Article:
With the cancellation of the mobile launching system, the Minuteman 1B now had room for improvement within its size. On Oct. 2, 1963, the Air Force began the process of developing the Minuteman II program.
The Minuteman II was not only an upgrade in size from the Minuteman I models, but also introduced a new guidance system and had the capacity of storing up to eight sets of target coordinates. This new system would also be resistant to a nuclear blast.
The first tested silo launch of the Minuteman II was achieved on Aug. 18, 1965.
Since the weapon featured new technology such as the micro-circuitry guidance system, the missile suffered from significant reliability problems.
On July 15, 1965, Boeing Aerospace received a contract to begin the research and development of a new ICBM titled the Minuteman III. The new weapon was a Minuteman II with a redesigned and improved guidance system, upgraded third stage and superior warhead section. Since this model resembled its predecessor, it could be stored in Minuteman II silos avoiding the cost of reconstruction.
In 1965, NASA launched a refurbished Titan missile into space, which deployed four different satellites into individual orbits. This idea influenced the Minuteman III, which introduced the MIRV system (Multiple Independently- Targeted Reentry Vehicle). The Minuteman III could focus on three different targets and deliver a warhead to each within one launch.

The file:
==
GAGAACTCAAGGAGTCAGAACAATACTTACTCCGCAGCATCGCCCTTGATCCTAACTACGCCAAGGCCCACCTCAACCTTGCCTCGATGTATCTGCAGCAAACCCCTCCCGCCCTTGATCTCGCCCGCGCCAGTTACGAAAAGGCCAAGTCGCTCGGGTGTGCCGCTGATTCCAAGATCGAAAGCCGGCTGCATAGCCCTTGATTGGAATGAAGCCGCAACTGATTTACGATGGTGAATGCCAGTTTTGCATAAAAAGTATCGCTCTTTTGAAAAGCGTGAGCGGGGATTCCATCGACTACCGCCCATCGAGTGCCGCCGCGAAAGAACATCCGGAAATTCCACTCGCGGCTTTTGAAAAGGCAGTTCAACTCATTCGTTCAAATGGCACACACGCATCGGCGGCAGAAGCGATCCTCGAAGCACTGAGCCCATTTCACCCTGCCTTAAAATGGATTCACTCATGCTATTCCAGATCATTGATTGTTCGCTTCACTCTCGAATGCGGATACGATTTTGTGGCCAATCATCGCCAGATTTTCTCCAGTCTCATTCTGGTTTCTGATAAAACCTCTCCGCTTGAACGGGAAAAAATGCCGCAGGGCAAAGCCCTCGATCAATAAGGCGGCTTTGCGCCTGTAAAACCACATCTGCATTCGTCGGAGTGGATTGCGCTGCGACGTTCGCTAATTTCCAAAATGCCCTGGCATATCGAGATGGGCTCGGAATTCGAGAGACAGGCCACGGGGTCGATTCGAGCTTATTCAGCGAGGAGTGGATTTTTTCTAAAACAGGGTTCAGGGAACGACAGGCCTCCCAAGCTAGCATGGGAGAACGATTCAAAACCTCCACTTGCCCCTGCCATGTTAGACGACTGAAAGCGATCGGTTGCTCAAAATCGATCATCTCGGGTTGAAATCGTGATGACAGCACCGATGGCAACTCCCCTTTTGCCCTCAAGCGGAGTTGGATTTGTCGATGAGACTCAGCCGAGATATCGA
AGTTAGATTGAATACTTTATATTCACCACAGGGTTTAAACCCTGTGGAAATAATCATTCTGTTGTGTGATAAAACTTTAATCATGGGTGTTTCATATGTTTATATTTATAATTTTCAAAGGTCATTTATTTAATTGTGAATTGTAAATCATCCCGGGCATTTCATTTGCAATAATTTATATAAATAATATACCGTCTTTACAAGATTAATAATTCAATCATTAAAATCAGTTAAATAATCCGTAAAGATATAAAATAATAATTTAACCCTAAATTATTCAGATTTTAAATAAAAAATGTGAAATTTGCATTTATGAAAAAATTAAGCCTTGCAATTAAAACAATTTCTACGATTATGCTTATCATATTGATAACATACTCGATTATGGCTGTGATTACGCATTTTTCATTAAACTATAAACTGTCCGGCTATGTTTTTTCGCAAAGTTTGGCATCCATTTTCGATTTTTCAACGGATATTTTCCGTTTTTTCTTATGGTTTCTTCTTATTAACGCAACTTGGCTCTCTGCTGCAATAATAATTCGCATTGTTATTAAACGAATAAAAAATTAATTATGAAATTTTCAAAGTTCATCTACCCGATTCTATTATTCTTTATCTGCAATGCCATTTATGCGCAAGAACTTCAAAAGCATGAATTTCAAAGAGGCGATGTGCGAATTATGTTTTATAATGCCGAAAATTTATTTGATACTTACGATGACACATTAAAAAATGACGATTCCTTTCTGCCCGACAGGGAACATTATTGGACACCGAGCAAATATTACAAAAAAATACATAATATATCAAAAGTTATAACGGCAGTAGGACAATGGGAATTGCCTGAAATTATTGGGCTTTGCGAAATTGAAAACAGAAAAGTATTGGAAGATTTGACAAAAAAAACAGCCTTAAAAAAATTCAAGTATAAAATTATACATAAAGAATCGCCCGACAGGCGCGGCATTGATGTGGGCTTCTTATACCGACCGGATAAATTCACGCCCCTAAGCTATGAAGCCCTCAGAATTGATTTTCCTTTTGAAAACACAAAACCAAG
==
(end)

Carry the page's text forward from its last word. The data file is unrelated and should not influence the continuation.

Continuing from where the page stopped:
These advances in nuclear warfare lead to the development of the Peacekeeper ICBM, which was capable of carrying 10 independent warheads and as a replacement to the Minuteman series. After the signing of the START II agreement (Strategic Arms Reduction Treaty,) where the United States and Russia agreed to dismantle and stop to the production of ICBMs that had MIRV capability, the Minuteman III, as well as the Peacekeeper, reduced its payload to single warhead weapons.
Through the history of ICBMs, the Air Force has always focused on ways to improve their weapon systems. From the Atlas ICBM that was stored outside and took hours to launch, to the Minuteman, which launched in a minutes' notice from an unmanned silo, the research in ICBM technology improved with each model. The Air Force vigorously researched innovative ways to ensure that America had the most powerful, safest and expeditious nuclear missiles in the world.
Content in this article was taken from the following books: "Nuclear Weapons of the United States," by James N. Gibson; and "To Defend and Deter," by John C. Lonnquest and David F. Winkler.